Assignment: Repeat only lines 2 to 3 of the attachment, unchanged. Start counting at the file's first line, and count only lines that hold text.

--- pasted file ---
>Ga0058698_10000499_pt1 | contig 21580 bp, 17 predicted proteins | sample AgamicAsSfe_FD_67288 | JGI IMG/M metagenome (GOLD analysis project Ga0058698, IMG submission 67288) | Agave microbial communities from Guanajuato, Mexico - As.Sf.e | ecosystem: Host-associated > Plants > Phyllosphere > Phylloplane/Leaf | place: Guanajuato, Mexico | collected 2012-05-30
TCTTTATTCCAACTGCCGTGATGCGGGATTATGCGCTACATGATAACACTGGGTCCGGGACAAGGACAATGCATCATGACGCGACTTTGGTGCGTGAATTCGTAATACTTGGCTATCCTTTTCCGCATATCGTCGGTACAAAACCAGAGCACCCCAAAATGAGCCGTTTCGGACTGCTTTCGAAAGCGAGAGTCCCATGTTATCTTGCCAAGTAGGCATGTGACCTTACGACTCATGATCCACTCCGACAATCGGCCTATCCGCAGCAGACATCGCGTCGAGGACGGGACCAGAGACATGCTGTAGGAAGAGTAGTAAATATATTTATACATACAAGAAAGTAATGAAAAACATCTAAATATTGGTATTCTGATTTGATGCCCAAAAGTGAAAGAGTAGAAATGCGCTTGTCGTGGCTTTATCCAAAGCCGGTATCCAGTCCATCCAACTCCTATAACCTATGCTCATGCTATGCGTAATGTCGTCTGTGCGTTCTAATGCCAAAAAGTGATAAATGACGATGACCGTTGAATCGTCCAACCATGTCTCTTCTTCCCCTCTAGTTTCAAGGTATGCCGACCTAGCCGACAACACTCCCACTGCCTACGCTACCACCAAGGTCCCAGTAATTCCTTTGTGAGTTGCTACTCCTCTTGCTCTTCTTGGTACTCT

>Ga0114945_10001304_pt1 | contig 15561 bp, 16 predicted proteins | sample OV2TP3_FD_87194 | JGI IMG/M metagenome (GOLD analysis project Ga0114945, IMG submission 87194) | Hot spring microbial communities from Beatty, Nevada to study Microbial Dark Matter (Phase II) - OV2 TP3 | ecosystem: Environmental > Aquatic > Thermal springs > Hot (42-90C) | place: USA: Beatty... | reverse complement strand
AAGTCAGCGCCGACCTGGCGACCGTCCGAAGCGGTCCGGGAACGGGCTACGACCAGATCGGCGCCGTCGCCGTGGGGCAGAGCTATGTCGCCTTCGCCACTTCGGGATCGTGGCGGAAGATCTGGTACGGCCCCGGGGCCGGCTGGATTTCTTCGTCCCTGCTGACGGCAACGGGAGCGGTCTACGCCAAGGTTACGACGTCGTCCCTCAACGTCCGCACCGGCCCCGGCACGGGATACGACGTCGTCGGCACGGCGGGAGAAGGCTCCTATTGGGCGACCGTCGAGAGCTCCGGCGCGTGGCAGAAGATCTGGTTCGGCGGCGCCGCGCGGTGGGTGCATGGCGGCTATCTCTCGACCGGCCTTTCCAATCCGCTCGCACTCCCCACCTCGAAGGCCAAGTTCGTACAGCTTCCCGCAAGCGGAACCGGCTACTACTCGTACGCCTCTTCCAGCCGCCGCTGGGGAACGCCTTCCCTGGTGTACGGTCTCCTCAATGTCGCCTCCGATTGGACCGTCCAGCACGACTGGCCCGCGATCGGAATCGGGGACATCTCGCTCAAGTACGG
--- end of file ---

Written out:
TCTTTATTCCAACTGCCGTGATGCGGGATTATGCGCTACATGATAACACTGGGTCCGGGACAAGGACAATGCATCATGACGCGACTTTGGTGCGTGAATTCGTAATACTTGGCTATCCTTTTCCGCATATCGTCGGTACAAAACCAGAGCACCCCAAAATGAGCCGTTTCGGACTGCTTTCGAAAGCGAGAGTCCCATGTTATCTTGCCAAGTAGGCATGTGACCTTACGACTCATGATCCACTCCGACAATCGGCCTATCCGCAGCAGACATCGCGTCGAGGACGGGACCAGAGACATGCTGTAGGAAGAGTAGTAAATATATTTATACATACAAGAAAGTAATGAAAAACATCTAAATATTGGTATTCTGATTTGATGCCCAAAAGTGAAAGAGTAGAAATGCGCTTGTCGTGGCTTTATCCAAAGCCGGTATCCAGTCCATCCAACTCCTATAACCTATGCTCATGCTATGCGTAATGTCGTCTGTGCGTTCTAATGCCAAAAAGTGATAAATGACGATGACCGTTGAATCGTCCAACCATGTCTCTTCTTCCCCTCTAGTTTCAAGGTATGCCGACCTAGCCGACAACACTCCCACTGCCTACGCTACCACCAAGGTCCCAGTAATTCCTTTGTGAGTTGCTACTCCTCTTGCTCTTCTTGGTACTCT

>Ga0114945_10001304_pt1 | contig 15561 bp, 16 predicted proteins | sample OV2TP3_FD_87194 | JGI IMG/M metagenome (GOLD analysis project Ga0114945, IMG submission 87194) | Hot spring microbial communities from Beatty, Nevada to study Microbial Dark Matter (Phase II) - OV2 TP3 | ecosystem: Environmental > Aquatic > Thermal springs > Hot (42-90C) | place: USA: Beatty... | reverse complement strand